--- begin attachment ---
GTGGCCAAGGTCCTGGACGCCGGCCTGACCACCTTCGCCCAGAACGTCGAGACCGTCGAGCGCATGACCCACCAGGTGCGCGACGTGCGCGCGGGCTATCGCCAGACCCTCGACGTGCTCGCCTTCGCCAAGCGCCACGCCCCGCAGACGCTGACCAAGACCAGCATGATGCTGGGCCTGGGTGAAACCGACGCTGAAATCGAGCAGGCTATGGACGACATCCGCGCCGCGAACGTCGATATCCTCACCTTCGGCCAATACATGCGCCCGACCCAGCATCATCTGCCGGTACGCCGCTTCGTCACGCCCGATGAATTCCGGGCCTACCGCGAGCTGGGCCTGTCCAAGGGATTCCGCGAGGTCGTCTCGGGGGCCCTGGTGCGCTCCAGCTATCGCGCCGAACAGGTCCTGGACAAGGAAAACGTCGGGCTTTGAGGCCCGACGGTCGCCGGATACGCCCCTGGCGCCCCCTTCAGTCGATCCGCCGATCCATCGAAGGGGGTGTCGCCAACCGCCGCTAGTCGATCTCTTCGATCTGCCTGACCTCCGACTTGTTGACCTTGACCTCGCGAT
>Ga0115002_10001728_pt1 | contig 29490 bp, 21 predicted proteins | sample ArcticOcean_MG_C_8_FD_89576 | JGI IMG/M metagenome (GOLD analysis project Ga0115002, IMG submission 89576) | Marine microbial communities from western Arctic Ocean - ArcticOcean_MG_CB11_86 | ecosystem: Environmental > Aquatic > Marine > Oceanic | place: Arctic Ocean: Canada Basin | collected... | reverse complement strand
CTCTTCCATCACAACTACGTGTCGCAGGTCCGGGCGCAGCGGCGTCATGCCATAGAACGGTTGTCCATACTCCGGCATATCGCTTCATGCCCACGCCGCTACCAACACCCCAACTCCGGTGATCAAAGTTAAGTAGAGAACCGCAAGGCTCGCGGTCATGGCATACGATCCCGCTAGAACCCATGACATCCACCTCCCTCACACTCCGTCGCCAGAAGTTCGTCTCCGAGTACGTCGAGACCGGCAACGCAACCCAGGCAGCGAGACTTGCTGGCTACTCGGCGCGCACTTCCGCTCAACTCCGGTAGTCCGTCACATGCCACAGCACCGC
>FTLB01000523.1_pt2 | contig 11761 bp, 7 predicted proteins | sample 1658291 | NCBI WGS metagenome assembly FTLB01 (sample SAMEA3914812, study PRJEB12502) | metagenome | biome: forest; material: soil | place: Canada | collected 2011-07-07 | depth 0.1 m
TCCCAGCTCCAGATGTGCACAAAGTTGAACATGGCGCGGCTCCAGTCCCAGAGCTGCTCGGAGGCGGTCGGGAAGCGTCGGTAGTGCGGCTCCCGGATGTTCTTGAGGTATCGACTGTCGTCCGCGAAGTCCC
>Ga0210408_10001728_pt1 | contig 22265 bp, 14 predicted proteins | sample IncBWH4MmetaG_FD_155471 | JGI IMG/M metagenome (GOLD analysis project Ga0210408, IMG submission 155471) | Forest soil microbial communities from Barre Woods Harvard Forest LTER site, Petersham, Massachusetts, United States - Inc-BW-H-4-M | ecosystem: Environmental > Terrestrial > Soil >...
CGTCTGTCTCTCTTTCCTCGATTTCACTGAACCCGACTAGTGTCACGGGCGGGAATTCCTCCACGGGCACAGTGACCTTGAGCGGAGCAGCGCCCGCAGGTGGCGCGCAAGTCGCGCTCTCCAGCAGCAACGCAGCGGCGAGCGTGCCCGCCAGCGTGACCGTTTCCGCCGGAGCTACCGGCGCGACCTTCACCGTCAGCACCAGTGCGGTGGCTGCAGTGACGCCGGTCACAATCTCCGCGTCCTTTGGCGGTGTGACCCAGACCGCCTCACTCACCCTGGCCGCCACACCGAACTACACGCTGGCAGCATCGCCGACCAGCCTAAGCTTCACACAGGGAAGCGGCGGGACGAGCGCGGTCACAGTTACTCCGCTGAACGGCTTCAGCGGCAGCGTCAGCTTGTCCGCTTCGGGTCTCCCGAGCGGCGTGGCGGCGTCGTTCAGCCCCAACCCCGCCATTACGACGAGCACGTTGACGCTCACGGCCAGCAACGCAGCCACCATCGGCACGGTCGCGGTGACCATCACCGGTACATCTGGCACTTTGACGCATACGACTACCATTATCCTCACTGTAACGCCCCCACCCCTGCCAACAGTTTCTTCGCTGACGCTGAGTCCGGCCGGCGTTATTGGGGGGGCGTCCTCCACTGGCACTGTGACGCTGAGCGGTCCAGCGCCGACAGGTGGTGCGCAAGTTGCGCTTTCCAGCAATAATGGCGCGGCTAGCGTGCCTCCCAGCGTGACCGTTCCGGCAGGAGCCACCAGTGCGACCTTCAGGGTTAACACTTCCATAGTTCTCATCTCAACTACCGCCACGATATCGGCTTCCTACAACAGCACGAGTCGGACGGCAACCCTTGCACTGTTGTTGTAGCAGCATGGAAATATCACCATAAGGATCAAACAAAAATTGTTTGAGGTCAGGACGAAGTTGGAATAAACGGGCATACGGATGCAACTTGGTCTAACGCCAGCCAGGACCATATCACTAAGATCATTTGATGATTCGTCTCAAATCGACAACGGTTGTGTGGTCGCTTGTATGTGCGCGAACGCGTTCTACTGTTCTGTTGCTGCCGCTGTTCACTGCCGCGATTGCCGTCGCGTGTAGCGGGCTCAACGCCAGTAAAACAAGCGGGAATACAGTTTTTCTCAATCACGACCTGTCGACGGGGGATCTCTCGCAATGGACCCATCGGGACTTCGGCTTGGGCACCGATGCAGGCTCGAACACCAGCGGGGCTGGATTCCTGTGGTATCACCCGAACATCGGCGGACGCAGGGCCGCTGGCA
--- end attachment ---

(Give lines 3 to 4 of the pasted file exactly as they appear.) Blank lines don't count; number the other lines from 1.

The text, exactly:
CTCTTCCATCACAACTACGTGTCGCAGGTCCGGGCGCAGCGGCGTCATGCCATAGAACGGTTGTCCATACTCCGGCATATCGCTTCATGCCCACGCCGCTACCAACACCCCAACTCCGGTGATCAAAGTTAAGTAGAGAACCGCAAGGCTCGCGGTCATGGCATACGATCCCGCTAGAACCCATGACATCCACCTCCCTCACACTCCGTCGCCAGAAGTTCGTCTCCGAGTACGTCGAGACCGGCAACGCAACCCAGGCAGCGAGACTTGCTGGCTACTCGGCGCGCACTTCCGCTCAACTCCGGTAGTCCGTCACATGCCACAGCACCGC
>FTLB01000523.1_pt2 | contig 11761 bp, 7 predicted proteins | sample 1658291 | NCBI WGS metagenome assembly FTLB01 (sample SAMEA3914812, study PRJEB12502) | metagenome | biome: forest; material: soil | place: Canada | collected 2011-07-07 | depth 0.1 m